How do you catch Lyme disease?
The commonest way to catch Lyme disease is from a tick bite. Many people are unaware that they could catch Lyme disease just by sitting on the grass in their own garden, or even from playing with their pet indoors. Find out how to protect your family and pets.
How do you know if you have Lyme disease?
Lyme can start slowly and feel like flu, or hit people like a sledgehammer. One third of people who catch Lyme disease develop a chronic infection, which leaves 75% of its victims too ill to work for the rest of their lives. It can imitate dozens of other illnesses, including thyroid disease and mental illness, and typically causes severe exhaustion and chronic pain. The commonest trigger of death from Lyme disease is heart conditions, according to the American Centre for Disease Control. Lyme disease can be cured if diagnosed and treated as soon as you catch it. Learn to recognise the symptoms of Lyme disease.
Public Health England admits only 10% of UK Lyme disease victims get diagnosed by the NHS each year.
Lyme Disease needs quicker diagnosis, more accurate testing and more effective treatment in the UK, and worldwide. The Caudwell Lyme Disease charity’s mission is to get proper recognition for this devastating disease from the UK government and Health Services. John Caudwell recently explained some of the problems on This Morning to Philip Schofield and Holly Willoughby.
What is it like having Lyme disease?
“I am only eleven, and have been unable to run around and play with my friends for almost two years,” one patient told Caudwell Lyme Disease. Another explained, “With no way of explaining to anyone why I was permanently ill, I had to struggle on with no knowledge of my true condition. Imagine that. Even people with cancer can explain why they are ill. I never could – not even to myself.” Visit our patients’ page to read more stories of living with Lyme disease.
The average Lyme patient costs the NHS more than the national average wage every year.
75% of long-term Lyme patients are too ill to work at all, have an operation once every 2 years and, on average, are prescribed £18,000 of drugs per year to mask their symptoms, according to results of the Caudwell Lyme Disease survey of 500 uncured Lyme patients. Most patients want antibiotics to tackle their infections instead, and to get back to work. John Caudwell and Veronica Hughes of Caudwell Lyme Disease met Jeremy Hunt to ask him why NHS resources are being drained in this way. He promised to commission an independent enquiry. Read the presentation they gave him.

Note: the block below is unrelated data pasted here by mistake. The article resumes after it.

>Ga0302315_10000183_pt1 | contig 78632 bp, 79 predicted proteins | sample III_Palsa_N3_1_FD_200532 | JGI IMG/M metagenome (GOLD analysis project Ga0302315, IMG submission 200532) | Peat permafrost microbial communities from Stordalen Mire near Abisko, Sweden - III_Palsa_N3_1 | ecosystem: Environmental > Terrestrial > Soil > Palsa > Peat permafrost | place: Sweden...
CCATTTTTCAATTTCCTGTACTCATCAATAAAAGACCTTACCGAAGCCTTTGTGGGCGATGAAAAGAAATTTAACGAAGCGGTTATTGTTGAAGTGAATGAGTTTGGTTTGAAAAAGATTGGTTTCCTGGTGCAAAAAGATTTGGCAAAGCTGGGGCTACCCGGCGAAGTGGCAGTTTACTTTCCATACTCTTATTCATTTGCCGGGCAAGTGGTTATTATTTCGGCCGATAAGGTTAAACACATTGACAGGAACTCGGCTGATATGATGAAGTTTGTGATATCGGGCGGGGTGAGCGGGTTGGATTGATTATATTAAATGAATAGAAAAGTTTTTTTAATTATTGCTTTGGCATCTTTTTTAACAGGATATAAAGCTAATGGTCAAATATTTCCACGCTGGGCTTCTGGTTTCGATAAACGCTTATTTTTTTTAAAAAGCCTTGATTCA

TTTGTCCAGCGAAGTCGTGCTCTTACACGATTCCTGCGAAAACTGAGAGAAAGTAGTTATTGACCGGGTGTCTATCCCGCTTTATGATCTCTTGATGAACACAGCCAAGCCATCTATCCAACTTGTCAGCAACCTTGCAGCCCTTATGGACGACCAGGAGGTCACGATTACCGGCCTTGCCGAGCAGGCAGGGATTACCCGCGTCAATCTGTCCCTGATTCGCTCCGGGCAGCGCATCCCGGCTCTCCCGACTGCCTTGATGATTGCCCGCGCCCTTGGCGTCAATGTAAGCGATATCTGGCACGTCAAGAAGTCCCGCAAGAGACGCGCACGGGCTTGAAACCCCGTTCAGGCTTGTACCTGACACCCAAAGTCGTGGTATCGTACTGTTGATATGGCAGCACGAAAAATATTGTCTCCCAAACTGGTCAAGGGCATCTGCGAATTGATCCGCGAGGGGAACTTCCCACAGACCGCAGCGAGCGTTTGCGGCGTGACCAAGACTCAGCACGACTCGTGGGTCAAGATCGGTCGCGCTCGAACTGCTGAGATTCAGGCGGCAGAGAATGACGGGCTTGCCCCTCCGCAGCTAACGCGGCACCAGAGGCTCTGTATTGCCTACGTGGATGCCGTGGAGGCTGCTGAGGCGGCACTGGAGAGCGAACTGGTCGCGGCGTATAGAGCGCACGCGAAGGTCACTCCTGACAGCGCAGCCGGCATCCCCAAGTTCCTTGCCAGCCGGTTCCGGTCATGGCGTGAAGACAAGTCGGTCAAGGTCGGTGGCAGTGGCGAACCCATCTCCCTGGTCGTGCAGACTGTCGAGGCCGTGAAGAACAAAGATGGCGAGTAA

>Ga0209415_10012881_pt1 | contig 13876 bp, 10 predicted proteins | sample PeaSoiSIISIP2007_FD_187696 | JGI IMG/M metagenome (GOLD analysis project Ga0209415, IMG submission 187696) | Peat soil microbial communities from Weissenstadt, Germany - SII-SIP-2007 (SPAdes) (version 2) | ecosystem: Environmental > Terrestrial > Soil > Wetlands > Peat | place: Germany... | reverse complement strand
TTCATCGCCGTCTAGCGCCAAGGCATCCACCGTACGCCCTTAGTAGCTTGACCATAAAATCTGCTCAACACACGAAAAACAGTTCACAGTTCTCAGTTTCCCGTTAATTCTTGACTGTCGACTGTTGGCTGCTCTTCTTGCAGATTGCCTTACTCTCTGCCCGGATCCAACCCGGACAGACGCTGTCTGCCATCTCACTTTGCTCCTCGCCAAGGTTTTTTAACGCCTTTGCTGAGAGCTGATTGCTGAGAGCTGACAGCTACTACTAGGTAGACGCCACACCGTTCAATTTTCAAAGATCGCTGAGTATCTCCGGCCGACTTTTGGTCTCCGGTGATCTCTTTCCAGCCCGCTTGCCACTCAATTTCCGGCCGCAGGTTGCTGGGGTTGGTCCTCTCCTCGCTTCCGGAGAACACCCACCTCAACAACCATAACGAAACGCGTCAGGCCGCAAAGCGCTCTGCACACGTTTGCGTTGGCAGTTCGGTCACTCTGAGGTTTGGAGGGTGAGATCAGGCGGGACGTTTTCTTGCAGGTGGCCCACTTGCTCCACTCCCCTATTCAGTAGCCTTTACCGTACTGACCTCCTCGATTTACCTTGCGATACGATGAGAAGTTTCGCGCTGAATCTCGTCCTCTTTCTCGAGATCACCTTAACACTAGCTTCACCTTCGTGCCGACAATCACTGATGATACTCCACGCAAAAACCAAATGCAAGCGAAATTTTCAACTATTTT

94% of people with Lyme disease have at least one other chronic infection.
For doctors to understand why Lyme victims are so hard to cure, they need to stop seeing Lyme as just one infection. It is usually part of a whole collection of illnesses that directly attack the immune system. The average tick carries 16 different types of bacteria and viruses, so the majority of people catch more than one disease when bitten, and others once they are chronically ill. Find out about the other risks of tick bites.
What made Phones4u founder John Caudwell create a charity to help victims of Lyme Disease?
Entrepreneur and philanthropist John Caudwell has declared that helping people with Lyme disease and its common co-infections might become the most important thing he will do in his life. He has pledged to donate all the operating and administrative costs of the charity from his personal wealth. Find out why.
Does Lyme infection cause other chronic diseases? Nobel Prize Winner Luc Montagnier explains the clues.
A number of scientists have noticed signs suggesting bacterial infection in many chronic diseases of unknown cause, including Multiple Sclerosis, Alzheimers, Chronic Fatigue Syndrome, Fibromyalgia, Autism, ALS and Motor Neurone Syndrome, amongst others. Here, Professor Montagnier, who won the Nobel Prize for discovering the HIV virus that causes AIDS, outlines some of the clues which should be researched.
Singer Avril Lavigne tells ABC News how doctors dismissed her when she caught Lyme Disease
Avril Lavigne breaks down in tears as she explains to an ABC reporter why seeking a diagnosis for Lyme disease was the worst time of her life. Being wealthy and famous gave her no protection against suffering the very same dismissal and mistaken diagnoses as so many others whose lives are brought to a standstill by Lyme disease.
Bestselling author Amy Tan talks of the devastating effects Lyme disease can have on the mind
Author of the global sensation “The Joy Luck Club” and other bestselling novels, Amy Tan describes suffering Lyme-induced hallucinations and other terrifying symptoms whilst seeing one specialist after another, desperately seeking a diagnosis. Eventually, like many Lyme sufferers, she realised for herself that she had Lyme disease when she recognised a picture of a Lyme disease rash that looked exactly like her own.